Students at Reed College staged a two-day sit-in on March 30th and 31st in protest of racist and xenophobic comments made by Professor of Psychology Paul Currie. In a 30-second TikTok video posted on March 17th, Currie is seen making comments regarding the immigration status of employees at a Portland McDonald’s drive-thru. With his window rolled down, he says “… hiring illegal immigrants” and questions the employee’s documentation status.
Outraged students took to Reed’s central Eliot Hall to protest. They left graffiti on the walls, calling for the faculty member to be fired. They then took their demands to the President’s Office, where they entered and began speaking to Reed President Audrey Bilger. There, they demanded answers regarding both the incident and Reed’s treatment of students of color, in particular their concerns surrounding faculty bias training and the process surrounding the protocol for student complaints. They also criticized Bilger’s email responding to the incident, in which she described Currie as a “valued member of the community.” After some time, Bilger left as students continued to protest.
According to the Reed Quest, the students had four main demands. First, that Currie takes accountability for the harms by taking part in a restorative justice conversation with the people in the video, and others impacted, once they agree to it. Second, that he be removed from his position at Reed if the demands are not met. Third, that Reed issue a statement condemning both Currie’s words and past anti-immigrant sentiment. Finally, for there to be a meeting with administrators to ensure demands are met and changes implemented.
Reed opened an investigation into the matter, but declined to give details regarding its timeline. According to an email sent by Dean of the Faculty Kathy Oleson on March 28th, the matter would be handled in accordance with the procedures of Section G or H of the Faculty Rules of Procedures. She explained that section G deals with consequences not involving suspension or firing, whereas section H addresses “fixed- term suspension or termination of academic tenure.”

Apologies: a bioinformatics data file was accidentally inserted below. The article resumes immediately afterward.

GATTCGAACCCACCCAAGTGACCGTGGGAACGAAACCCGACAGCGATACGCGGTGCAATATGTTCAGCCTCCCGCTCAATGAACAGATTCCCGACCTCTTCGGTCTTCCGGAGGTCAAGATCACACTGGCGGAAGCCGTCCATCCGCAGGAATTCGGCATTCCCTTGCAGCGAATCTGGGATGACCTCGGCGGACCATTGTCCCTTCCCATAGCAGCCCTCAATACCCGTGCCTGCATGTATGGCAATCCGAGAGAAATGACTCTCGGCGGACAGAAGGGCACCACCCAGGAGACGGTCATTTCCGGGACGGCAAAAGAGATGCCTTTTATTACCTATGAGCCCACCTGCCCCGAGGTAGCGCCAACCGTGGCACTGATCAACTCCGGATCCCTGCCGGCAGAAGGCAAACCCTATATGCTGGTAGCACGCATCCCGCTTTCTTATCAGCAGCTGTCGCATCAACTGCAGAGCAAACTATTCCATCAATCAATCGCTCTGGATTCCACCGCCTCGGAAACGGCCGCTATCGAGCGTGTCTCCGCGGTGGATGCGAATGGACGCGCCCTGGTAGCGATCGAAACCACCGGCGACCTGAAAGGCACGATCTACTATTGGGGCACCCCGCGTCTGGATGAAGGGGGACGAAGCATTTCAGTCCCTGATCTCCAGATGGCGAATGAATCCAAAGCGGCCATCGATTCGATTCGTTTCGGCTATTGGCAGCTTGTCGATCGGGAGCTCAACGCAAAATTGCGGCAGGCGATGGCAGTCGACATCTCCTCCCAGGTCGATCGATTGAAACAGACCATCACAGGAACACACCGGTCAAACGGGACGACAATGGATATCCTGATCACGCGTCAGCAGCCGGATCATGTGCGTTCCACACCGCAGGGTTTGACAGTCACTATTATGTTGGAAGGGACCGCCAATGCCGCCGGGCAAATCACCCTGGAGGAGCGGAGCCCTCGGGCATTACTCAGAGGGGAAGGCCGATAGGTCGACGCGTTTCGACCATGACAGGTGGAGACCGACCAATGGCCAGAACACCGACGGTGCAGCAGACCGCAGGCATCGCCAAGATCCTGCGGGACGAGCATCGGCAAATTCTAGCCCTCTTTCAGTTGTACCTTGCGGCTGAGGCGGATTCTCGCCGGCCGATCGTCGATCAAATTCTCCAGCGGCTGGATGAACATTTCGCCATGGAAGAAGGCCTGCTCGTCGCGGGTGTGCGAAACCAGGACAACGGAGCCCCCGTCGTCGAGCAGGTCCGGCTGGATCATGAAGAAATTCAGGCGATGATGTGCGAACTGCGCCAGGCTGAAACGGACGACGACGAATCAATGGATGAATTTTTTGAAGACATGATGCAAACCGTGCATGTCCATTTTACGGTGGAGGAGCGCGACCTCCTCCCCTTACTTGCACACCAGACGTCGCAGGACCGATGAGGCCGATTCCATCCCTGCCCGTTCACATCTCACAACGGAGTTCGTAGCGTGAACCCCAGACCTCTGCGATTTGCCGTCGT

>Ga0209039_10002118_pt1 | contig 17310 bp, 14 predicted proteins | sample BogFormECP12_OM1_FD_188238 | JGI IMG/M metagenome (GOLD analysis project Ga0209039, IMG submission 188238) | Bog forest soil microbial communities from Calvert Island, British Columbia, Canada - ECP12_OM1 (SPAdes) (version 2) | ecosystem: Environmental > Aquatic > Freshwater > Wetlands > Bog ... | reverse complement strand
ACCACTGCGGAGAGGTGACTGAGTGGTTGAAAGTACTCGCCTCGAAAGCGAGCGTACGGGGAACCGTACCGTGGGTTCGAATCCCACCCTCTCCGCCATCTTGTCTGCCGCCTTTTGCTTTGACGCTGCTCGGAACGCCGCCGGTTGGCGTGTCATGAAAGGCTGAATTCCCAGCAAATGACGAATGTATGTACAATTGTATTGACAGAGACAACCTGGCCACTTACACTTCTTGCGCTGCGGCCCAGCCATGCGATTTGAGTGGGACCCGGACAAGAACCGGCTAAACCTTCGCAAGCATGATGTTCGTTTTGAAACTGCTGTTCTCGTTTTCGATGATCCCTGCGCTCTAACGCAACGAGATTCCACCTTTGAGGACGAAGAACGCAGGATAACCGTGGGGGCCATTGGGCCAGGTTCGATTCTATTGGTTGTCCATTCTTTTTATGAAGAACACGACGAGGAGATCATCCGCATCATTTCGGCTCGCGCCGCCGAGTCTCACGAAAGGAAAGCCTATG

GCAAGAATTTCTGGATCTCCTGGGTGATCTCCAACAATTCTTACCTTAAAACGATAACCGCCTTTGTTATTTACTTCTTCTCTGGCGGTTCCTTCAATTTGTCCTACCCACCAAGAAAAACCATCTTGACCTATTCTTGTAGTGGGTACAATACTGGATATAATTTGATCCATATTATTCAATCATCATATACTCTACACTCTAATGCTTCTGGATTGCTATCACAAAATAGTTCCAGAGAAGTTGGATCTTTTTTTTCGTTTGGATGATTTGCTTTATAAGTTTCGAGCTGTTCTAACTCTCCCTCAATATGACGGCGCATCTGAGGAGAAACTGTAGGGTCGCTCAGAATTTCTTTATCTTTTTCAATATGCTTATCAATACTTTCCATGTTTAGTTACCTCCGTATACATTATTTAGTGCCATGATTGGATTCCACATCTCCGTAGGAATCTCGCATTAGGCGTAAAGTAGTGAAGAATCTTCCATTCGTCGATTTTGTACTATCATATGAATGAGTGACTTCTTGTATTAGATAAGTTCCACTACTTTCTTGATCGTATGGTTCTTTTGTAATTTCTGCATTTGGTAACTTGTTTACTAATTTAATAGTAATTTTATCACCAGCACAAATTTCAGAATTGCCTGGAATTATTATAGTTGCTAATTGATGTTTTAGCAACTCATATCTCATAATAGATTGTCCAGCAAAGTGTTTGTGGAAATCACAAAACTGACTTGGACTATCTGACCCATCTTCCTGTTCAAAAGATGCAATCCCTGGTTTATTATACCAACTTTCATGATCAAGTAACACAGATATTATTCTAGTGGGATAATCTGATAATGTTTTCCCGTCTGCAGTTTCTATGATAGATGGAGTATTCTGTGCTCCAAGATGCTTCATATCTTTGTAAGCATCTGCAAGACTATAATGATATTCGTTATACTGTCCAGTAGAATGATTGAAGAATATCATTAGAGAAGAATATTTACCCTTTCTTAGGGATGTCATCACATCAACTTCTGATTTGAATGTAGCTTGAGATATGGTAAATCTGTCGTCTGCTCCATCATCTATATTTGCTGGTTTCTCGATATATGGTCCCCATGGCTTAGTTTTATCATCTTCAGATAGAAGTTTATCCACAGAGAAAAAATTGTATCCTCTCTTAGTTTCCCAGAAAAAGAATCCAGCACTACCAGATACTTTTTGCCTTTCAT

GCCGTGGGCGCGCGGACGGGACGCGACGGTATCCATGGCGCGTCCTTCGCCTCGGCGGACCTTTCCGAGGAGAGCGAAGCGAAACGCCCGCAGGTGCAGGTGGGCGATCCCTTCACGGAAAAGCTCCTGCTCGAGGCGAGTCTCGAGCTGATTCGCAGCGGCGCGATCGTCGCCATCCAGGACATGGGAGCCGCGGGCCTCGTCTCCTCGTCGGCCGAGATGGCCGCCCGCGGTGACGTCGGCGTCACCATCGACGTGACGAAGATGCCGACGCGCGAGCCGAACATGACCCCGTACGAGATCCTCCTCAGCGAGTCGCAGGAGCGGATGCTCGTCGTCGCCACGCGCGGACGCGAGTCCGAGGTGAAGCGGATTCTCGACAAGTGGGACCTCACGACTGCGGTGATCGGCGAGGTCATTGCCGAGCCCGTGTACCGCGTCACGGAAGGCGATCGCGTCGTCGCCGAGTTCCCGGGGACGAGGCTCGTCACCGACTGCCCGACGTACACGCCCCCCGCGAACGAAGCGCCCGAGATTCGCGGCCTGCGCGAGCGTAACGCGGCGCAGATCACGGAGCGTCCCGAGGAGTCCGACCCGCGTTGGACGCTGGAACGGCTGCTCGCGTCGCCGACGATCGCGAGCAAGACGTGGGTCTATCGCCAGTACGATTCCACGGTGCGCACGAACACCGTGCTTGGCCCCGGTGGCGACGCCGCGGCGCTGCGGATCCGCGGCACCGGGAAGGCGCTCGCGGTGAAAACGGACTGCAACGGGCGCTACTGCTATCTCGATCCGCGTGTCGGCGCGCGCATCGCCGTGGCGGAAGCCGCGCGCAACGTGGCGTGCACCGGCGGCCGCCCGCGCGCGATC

In addition, On April 6th, students were invited to attend a meeting to “reflect on and share the impact of recent events — and to discuss systemic issues impeding our campus efforts.”
Currie, who is currently on sabbatical, sent an email to the student body apologizing for the incident.
“First and foremost, I would like to sincerely apologize to all of you,” he said in the email. “I know I have deeply offended you and for that I am truly sorry. There is no excuse to ever engage in offensive and discriminatory behavior and I accept full responsibility for my actions.”
Some faculty took collective action by submitting a letter to Reed asking that the Committee on Advancement and Tenure take action on the matter, according to an anonymous professor to the Reed Quest. 50 out of the 162 full-time faculty members signed the letter.
Other Reed organizations, such as the Reed chapter of Young Democratic Socialists of America released statements on the incident.
“We wholeheartedly condemn his actions and call for his firing from Reed immediately. Paul’s actions uphold white supremacy and American chauvinism by insinuating that someone’s immigration status determines their value as a worker and as a human being,” said the organizations statement. “This goes against everything we stand for as a socialist organization seeking to liberate the international working class.”
Although the two-day sit in ended, students continue to demand action from administration on social media. They avoided posting photos of the sit- in to protect the identities of students after the situation reached a wider audience because right-wing journalist Andy Ngo reposted a photo that the Quest had posted on Twitter, criticizing the students actions.